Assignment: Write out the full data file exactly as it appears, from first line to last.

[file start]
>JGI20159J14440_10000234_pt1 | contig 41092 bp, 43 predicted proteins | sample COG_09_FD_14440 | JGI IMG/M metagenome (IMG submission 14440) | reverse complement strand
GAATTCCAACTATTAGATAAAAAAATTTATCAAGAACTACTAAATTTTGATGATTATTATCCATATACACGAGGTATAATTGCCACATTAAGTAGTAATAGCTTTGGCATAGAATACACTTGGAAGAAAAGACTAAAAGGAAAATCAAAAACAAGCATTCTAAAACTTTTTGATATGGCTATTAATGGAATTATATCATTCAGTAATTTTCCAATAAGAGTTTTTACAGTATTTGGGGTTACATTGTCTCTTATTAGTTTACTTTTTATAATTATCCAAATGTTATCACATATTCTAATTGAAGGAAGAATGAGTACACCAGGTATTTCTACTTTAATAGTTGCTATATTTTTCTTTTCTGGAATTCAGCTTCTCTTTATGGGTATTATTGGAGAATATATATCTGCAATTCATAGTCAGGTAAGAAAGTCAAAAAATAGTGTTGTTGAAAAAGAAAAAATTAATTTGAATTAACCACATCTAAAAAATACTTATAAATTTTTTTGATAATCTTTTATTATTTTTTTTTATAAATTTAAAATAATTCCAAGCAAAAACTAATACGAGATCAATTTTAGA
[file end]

>JGI20159J14440_10000234_pt1 | contig 41092 bp, 43 predicted proteins | sample COG_09_FD_14440 | JGI IMG/M metagenome (IMG submission 14440) | reverse complement strand
GAATTCCAACTATTAGATAAAAAAATTTATCAAGAACTACTAAATTTTGATGATTATTATCCATATACACGAGGTATAATTGCCACATTAAGTAGTAATAGCTTTGGCATAGAATACACTTGGAAGAAAAGACTAAAAGGAAAATCAAAAACAAGCATTCTAAAACTTTTTGATATGGCTATTAATGGAATTATATCATTCAGTAATTTTCCAATAAGAGTTTTTACAGTATTTGGGGTTACATTGTCTCTTATTAGTTTACTTTTTATAATTATCCAAATGTTATCACATATTCTAATTGAAGGAAGAATGAGTACACCAGGTATTTCTACTTTAATAGTTGCTATATTTTTCTTTTCTGGAATTCAGCTTCTCTTTATGGGTATTATTGGAGAATATATATCTGCAATTCATAGTCAGGTAAGAAAGTCAAAAAATAGTGTTGTTGAAAAAGAAAAAATTAATTTGAATTAACCACATCTAAAAAATACTTATAAATTTTTTTGATAATCTTTTATTATTTTTTTTTATAAATTTAAAATAATTCCAAGCAAAAACTAATACGAGATCAATTTTAGA